882 internautes sur 903 ont trouvé ce commentaire utile
- Publié sur Amazon.com
Edith Grossman's is the hot new translation, but there may be a tendency to confer too much praise on a fresh reading. From what I have sampled, I have no doubt of Grossman's excellence, but this is not the "definitive" DQ (no one's is), and frankly, after some comparison of the early chapters, I've decided to spend my time with Burton Raffel's translation, now only a decade old. Raffel sometimes opts for a colloquial word or two, but it's never jarring, and his overall style seems not only less pretentious to me than Grossman's, but a superior combination of a modern reading with a traditional "tone." Tone and style are important, and Raffel sometimes makes Grossman seem too abstract or fussy, though this is difficult to describe. Raffel's phrasing is more focused and vigorous than Grossman's--though both are said to be accurate. Let me offer a couple of examples that shifted me toward Raffel:
"Some claim that his family name was Quixada, or Quexada, for there is a certain amount of disagreement among the authors who write of this matter, although reliable conjecture seems to indicate that his name was Quexana. But this does not matter very much to our story; in its telling there is absolutely no deviation from the truth."
"It's said his family name was Quijada, or maybe Quesada: there's some disagreement among the writers who've discussed the matter. But more than likely his name was really Quejana. Not that this makes much difference in our story; it's just important to tell things as faithfully as you can."
(Notice how Raffel makes immediately clear in the last sentence what Grossman so literally translates.)
"His fantasy filled with everything he had read in his books, enchantments as well as combats, battles, challenges, wounds, courtings, loves, torments, and other impossible foolishness, and he became so convinced in his imagination of the truth of all the countless grandiloquent and false inventions he read that for him no history in the world was truer. He would say that El Cid Ruy Diaz had been a very good knight but could not compare to Amadis, the Knight of the Blazing Sword, who with a single backstroke cut two ferocious and colossal giants in half."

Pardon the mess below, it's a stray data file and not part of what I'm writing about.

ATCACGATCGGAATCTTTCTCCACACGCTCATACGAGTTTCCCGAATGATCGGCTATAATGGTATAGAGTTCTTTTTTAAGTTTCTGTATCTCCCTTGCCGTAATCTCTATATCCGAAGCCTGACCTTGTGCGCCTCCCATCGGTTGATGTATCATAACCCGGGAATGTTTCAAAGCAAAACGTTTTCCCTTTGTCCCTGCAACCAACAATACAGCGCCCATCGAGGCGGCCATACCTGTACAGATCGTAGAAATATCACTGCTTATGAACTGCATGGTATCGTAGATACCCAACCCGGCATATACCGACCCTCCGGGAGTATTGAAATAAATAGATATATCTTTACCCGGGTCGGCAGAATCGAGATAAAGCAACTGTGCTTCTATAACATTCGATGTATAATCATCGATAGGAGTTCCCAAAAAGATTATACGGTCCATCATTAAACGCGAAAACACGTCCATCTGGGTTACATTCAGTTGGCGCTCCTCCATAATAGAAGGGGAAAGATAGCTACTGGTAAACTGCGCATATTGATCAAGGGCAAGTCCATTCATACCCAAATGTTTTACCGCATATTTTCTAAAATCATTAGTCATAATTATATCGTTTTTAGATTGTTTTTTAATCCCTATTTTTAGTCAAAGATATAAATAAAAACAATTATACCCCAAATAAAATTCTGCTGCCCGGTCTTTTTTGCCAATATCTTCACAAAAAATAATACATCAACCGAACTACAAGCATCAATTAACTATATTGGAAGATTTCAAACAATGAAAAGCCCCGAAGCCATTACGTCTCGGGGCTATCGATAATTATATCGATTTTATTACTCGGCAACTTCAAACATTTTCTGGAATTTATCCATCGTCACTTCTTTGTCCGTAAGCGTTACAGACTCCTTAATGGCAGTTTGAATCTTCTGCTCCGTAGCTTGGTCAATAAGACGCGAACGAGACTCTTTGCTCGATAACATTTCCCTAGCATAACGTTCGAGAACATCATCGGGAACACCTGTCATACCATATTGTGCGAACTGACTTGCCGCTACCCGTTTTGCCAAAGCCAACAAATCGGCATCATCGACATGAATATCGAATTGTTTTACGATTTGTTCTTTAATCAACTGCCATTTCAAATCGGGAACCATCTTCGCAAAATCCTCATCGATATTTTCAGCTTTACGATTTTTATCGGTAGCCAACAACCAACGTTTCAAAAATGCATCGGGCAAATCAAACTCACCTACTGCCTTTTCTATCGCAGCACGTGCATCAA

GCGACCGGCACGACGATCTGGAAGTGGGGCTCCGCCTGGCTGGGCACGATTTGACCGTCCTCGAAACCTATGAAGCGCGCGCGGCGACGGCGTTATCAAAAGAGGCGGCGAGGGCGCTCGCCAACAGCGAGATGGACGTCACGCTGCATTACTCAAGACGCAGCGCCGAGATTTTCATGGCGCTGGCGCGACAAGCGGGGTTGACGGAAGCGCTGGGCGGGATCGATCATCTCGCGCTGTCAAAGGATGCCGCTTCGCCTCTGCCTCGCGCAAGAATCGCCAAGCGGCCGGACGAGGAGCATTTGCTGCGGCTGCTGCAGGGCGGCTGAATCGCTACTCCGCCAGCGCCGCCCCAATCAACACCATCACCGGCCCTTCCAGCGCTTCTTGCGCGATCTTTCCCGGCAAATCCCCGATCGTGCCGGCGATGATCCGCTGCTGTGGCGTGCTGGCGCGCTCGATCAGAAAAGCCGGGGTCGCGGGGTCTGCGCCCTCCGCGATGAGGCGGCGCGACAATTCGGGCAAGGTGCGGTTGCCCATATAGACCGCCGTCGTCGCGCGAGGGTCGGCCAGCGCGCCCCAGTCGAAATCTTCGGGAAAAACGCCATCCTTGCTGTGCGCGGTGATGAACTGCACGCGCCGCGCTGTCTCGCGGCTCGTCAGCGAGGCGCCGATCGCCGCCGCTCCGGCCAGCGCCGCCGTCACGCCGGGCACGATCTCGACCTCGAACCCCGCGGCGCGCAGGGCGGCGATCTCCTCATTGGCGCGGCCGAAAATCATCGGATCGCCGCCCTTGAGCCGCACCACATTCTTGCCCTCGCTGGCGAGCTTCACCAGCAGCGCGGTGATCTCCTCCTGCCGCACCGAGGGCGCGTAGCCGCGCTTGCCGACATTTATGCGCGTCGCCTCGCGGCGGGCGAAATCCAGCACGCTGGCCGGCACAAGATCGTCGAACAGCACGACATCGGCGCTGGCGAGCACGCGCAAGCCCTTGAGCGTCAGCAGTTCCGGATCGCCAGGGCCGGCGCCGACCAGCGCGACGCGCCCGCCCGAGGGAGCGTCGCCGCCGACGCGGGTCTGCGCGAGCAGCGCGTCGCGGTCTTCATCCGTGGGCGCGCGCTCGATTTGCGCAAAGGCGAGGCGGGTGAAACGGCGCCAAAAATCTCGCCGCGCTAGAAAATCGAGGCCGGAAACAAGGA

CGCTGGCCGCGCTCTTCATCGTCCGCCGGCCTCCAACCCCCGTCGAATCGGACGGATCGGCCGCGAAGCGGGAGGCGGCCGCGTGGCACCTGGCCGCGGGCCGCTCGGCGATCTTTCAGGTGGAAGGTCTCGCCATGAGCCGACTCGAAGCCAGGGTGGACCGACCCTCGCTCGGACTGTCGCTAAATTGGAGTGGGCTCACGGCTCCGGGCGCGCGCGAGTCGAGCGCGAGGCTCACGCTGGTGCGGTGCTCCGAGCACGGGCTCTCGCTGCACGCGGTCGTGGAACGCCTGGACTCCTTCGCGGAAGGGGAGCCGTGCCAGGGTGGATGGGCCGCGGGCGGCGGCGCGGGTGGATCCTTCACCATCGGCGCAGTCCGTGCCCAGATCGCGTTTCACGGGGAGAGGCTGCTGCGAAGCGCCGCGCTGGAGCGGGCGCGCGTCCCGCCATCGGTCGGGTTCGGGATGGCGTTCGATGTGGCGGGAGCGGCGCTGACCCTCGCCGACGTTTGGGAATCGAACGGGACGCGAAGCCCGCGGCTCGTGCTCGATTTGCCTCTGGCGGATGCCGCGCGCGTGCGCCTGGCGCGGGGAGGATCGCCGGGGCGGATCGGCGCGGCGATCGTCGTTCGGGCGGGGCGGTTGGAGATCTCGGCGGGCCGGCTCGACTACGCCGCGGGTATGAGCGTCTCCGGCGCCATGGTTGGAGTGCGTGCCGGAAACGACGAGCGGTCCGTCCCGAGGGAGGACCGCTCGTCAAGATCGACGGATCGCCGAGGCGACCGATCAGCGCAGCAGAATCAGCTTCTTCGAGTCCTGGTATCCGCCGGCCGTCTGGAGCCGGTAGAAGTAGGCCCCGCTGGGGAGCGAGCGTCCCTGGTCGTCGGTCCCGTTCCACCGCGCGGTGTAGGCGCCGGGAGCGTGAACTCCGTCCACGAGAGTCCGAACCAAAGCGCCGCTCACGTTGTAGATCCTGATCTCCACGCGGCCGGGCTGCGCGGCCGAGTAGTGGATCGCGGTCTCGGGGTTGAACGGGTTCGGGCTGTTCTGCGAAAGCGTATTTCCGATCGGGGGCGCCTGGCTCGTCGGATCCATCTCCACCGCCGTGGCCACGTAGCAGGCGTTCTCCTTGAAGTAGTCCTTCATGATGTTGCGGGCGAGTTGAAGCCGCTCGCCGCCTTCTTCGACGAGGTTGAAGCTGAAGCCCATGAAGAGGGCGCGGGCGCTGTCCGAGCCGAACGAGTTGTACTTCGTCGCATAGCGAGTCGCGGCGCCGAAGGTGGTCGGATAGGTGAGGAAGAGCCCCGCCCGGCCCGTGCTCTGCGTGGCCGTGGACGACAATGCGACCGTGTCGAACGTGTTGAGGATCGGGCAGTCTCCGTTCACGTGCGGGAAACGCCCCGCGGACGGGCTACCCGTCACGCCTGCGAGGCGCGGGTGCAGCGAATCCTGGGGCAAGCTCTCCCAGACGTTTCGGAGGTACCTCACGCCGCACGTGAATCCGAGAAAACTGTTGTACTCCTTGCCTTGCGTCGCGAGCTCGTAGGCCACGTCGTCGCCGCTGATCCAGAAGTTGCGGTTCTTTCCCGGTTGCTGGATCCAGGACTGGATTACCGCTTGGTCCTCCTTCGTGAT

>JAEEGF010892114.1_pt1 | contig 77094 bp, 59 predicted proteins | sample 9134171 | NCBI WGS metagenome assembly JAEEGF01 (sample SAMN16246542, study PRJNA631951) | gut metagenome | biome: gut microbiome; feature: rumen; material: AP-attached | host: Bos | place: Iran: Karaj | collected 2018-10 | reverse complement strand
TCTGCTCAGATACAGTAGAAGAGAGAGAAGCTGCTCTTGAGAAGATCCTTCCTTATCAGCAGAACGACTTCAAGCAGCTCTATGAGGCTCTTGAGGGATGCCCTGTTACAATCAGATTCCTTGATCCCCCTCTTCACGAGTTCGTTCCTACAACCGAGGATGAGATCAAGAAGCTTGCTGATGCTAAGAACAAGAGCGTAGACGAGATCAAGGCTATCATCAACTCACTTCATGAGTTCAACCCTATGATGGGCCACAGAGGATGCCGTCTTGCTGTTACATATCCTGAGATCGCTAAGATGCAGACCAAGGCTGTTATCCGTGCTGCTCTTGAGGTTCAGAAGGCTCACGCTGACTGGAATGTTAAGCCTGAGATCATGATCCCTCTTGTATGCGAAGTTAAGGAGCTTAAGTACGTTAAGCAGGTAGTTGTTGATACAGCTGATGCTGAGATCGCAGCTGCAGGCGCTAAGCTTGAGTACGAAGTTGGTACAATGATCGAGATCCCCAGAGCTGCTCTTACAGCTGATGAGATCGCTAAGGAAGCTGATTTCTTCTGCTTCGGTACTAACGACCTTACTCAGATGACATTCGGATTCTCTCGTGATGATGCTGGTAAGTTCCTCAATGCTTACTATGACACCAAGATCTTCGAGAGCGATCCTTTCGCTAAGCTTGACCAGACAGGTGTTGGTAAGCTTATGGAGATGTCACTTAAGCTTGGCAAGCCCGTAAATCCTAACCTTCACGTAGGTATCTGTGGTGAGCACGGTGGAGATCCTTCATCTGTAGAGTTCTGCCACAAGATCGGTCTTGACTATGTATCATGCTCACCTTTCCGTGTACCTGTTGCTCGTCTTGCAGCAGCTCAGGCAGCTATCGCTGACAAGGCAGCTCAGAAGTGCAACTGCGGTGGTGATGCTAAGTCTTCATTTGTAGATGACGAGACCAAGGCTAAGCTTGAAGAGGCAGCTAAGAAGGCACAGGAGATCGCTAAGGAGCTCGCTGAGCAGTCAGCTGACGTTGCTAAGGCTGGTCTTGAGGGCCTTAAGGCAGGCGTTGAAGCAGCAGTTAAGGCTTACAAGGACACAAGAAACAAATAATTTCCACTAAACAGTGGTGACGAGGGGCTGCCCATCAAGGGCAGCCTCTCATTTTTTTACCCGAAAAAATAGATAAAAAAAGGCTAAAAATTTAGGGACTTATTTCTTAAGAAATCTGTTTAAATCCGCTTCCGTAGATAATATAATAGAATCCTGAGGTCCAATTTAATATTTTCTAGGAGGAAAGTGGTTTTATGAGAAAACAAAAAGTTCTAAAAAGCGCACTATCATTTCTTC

"He filled his imagination full to bursting with everything he read in his books, from witchcraft to duels, battles, challenges, wounds, flirtations, love affairs, anguish, and impossible foolishness, packing it all so firmly into his head that these sensational schemes and dreams became the literal truth and, as far as he was concerned, there were no more certain histories anywhere on earth. He'd explain that Cid Ruy Diaz had been a very good knight, but simply couldn't be compared to the Knight of the Flaming Sword, who with one backhand stroke had cut in half two huge, fierce giants."
Notice that Grossman is rather fussy-sounding in the phrase: "countless grandiloquent and false inventions he read that for him no history in the world was truer." Compare with Raffel, who always seems to solve little problems like this with charm, precision, and even a little wry swagger that's so appropriate to Cervantes' intent. So my advice is to seek out both of these new translations and spend a little time with each before deciding. Don't take others' opinions that Grossman's has superseded Raffel's. Grossman avoids some of the more colloquial English one may find in Raffel, and this may please snobs, but the accuracy of Raffel's translation is not in question, and overall he seems to me to have done the best job.